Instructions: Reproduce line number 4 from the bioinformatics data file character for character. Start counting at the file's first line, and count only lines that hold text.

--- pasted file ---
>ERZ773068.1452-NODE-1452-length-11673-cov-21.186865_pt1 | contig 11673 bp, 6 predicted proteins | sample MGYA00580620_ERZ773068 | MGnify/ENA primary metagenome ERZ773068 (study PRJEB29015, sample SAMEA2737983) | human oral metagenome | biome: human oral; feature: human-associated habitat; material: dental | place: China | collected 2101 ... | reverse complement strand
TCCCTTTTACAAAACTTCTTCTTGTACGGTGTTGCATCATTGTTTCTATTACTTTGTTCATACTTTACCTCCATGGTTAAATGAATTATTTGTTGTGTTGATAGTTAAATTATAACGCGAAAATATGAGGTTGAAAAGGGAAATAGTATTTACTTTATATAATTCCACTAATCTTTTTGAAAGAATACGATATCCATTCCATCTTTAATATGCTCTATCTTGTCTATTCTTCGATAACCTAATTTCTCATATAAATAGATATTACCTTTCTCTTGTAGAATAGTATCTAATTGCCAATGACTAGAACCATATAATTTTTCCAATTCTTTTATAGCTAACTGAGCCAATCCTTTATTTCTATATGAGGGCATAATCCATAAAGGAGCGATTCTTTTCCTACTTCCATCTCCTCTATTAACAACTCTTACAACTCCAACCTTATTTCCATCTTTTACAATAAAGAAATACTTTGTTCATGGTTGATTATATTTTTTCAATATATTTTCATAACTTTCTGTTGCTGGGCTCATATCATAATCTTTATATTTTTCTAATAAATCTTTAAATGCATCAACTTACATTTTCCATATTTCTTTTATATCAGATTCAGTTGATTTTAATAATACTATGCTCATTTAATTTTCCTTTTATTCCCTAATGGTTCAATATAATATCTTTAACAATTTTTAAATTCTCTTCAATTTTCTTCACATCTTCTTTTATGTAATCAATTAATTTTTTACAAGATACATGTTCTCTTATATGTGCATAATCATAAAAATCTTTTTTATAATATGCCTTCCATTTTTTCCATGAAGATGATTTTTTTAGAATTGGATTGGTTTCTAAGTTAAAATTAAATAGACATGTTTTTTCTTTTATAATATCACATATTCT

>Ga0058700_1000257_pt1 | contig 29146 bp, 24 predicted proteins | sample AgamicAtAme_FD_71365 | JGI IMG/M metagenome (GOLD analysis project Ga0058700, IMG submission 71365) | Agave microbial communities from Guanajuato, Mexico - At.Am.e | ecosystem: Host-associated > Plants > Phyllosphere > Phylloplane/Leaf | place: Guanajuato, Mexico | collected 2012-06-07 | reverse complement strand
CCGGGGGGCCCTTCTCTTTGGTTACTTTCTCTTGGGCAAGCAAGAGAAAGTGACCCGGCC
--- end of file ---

CCGGGGGGCCCTTCTCTTTGGTTACTTTCTCTTGGGCAAGCAAGAGAAAGTGACCCGGCC